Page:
Take a look at these photos of three former choir boys…Well, actually, I don’t know if they were choir boys. I do know, however, that they once were students at Visitation Grade School (and probably Rockhurst High School), and they are from highly regarded Visitation families.
As adults, however, these three have been neck deep in the payday loan business.
I’ve been asking myself how does this equate — kids from bedrock Visitation families going into the business of making fortunes at the expense of poor people?
I understand that greed is one of the Seven Deadly Sins and that it can strike anyone. But still…Looking at the photos of these boys from the days when I was a Visitation parishioner, seeing their families at church on Sundays, it’s just hard for me to reconcile.
For the record, I don’t think I’ve ever met any of the three men; I’m at least 20 years older than they are. But I am familiar with their parents. Tim Coppinger’s father is a respected physician, now mostly retired; his mother an anchor at Visitation Church. The Hodes family has a very successful plumbing supply business, now owned and operated by a third-generation family member.
Several members of the Hodes family have been major contributors to Visitation Church, particularly to a $13-million-plus renovation and expansion of the church, 51st and Main, about 10 years ago.
Two sources told me that Tim Coppinger contributed the money several years ago for construction of a new running track — Coppinger Family Track — at St. Teresa’s Academy, 55th and Main.
My guess is that ill-gotten money paid for that track. And, to me, that raises a secondary issue: Did the St. Teresa’s administration and board of directors know how Tim Coppinger had made his money? If so, did they ever consider rejecting the money?
Earlier this week, a Kansas City Star editorial made note of the “awkward twist” through which some of the dirty money was later directed to philanthropic causes.
Tim — the fresh-faced kid in the above-left photo — is now a defendant in a Federal Trade Communication lawsuit that says he and another man, Frampton T. Rowland III, were in the business of “bilking cash-strapped consumers out of as much money as possible.”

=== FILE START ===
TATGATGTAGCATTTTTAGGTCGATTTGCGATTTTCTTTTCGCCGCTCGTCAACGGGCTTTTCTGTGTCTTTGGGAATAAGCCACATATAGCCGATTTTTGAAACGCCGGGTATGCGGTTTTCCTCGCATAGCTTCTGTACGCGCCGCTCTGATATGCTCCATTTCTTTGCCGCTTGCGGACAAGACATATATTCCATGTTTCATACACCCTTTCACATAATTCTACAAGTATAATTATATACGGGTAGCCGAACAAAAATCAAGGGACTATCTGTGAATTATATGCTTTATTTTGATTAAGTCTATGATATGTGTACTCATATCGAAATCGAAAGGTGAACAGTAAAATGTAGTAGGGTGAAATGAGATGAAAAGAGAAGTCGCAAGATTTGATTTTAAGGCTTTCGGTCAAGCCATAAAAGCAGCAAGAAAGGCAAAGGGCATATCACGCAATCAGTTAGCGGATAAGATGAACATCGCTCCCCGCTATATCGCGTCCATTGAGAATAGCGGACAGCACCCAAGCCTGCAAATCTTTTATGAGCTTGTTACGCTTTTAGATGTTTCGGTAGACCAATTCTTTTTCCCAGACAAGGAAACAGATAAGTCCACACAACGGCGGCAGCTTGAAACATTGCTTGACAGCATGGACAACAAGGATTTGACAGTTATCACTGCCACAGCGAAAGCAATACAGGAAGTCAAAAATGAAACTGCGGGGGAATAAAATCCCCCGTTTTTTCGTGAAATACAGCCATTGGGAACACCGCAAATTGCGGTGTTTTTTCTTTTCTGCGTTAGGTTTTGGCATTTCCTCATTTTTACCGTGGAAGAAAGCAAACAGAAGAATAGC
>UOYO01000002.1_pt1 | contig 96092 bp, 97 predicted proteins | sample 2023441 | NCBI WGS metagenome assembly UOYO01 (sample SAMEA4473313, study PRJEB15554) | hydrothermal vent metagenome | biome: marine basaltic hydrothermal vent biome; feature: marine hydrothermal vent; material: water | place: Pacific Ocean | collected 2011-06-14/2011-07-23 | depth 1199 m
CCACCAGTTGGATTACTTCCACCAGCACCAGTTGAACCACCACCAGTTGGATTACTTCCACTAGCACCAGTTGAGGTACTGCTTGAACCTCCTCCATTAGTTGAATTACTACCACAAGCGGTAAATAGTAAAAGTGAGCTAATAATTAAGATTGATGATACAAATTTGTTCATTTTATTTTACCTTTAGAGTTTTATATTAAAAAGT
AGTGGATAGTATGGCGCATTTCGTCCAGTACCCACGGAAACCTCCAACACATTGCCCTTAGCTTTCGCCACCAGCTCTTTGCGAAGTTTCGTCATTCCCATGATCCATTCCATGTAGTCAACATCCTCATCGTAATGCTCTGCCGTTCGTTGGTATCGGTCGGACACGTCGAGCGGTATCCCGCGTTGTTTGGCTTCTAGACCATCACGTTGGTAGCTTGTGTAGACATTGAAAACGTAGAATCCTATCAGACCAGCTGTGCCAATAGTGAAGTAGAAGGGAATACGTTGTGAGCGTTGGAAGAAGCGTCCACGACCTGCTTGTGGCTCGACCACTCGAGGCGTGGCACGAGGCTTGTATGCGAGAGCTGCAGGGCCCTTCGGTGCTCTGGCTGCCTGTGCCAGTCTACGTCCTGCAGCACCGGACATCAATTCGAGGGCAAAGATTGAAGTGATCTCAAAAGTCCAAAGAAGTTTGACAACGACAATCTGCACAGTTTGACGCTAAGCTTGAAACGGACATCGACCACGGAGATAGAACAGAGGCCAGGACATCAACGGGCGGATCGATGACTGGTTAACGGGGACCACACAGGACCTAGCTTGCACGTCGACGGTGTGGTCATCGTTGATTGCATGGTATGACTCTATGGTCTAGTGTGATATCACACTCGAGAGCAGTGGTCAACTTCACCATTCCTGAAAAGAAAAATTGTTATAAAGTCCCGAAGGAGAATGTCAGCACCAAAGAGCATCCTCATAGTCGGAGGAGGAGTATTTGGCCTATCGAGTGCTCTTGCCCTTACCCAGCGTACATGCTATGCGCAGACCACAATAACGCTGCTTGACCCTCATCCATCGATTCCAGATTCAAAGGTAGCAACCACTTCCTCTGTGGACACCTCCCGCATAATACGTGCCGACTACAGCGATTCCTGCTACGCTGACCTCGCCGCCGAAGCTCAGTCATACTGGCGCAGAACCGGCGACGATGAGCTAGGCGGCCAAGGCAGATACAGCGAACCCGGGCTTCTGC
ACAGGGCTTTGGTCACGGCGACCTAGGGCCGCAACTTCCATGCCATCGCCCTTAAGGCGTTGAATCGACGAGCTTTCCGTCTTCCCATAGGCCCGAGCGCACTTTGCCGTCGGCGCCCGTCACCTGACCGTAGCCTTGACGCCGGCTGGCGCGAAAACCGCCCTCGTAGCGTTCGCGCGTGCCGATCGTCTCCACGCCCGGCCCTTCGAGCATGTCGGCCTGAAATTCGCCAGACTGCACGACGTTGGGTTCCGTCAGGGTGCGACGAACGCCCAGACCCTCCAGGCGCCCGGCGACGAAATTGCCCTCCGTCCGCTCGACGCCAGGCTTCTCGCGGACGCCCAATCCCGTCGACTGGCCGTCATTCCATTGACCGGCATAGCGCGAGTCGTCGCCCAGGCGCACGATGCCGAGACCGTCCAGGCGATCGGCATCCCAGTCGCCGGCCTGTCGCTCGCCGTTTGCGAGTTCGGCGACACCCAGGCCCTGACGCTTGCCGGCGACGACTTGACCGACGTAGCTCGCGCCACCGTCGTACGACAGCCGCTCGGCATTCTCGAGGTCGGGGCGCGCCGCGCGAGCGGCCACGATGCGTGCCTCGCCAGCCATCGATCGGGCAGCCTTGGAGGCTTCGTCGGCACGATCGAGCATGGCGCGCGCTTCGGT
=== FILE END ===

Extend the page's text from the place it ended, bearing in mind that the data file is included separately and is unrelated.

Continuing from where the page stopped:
In recently unsealed court filings, the FTC alleges that Coppinger and Rowland used personal financial information about people to make phony loans that consumers hadn’t agreed to — and that some had never applied for. The defendants then made one-time electronic deposits in the “borrowers” bank accounts and began debiting the accounts indefinitely for biweekly “finance charges” of $60 to $90. But the principal amount — usually $150 to $300 — never went away, according to the lawsuit.
Then, there are the Hodes boys.
In a December 2013 story, the Pitch said that Vince Hodes led an outfit called the Vianney Fund, which in 2010 sought $20 million from investors, with a $100,000 minimum buy-in.
The Pitch quoted the firm’s initial offering as saying, in part:
“We intend to focus the majority of the Company’s efforts and investments on funding loans to payday-lending companies in both the retail and Internet markets. However, the Company may also extend credit to other Subprime Borrowers, including check-cashing, rent-to-own, subprime mortgage, and pawn shops.”
“In other words,” The Pitch concluded, “Vianney is an equal-opportunity exploiter of poor people.”
Here’s what that same Pitch story said about Chris Hodes:
“From a Brookside building at 601 East 63rd Street, he presides over a variety of hard-to-pin-down companies. Based on lawsuits filed in recent years, he is likely very much immersed in the online lending industry.
“In 2010, the Arkansas Attorney General sued Arrowhead Investments and Galaxy Marketing, as well as Christopher Hodes (whom it alleged to be the controller of these two companies), for lending over the Internet to Arkansans at interest rates of 782 percent. Arkansas law caps consumer lending rates at 17 percent. The companies settled and promised not to lend in the state again.”
Seven-hundred eighty-two percent!
I brought up these guys’ family backgrounds because that is a significant part of the disconnect. Also, this isn’t just any parish, it’s Visitation, one of the wealthiest parishes per capita in the Kansas City area, and certainly the wealthiest per capita in the city.
I understand that parents cannot be held responsible for what their adult children do, but I wonder what the parents think about these particular sons’ notions of “success.”
Let’s make one thing, clear, though: These men are an embarrassment to their families, to Visitation and to their community.
That same KC Star editorial said:
“To its chagrin, the Kansas City area has become a hotbed for abusive online payday loan operations…payday loan operations are toxic enterprises, and it’s to Kansas City’s detriment that they received the financial and technical support to thrive here.”
It couldn’t have been done without the willing participation of people who tossed aside their moral compasses for the sake of many big paydays. Now, as governments move in to put a stop to their wrongdoings, let them bask in shame.
P.S. This is a retooled version of a post I put up earlier today.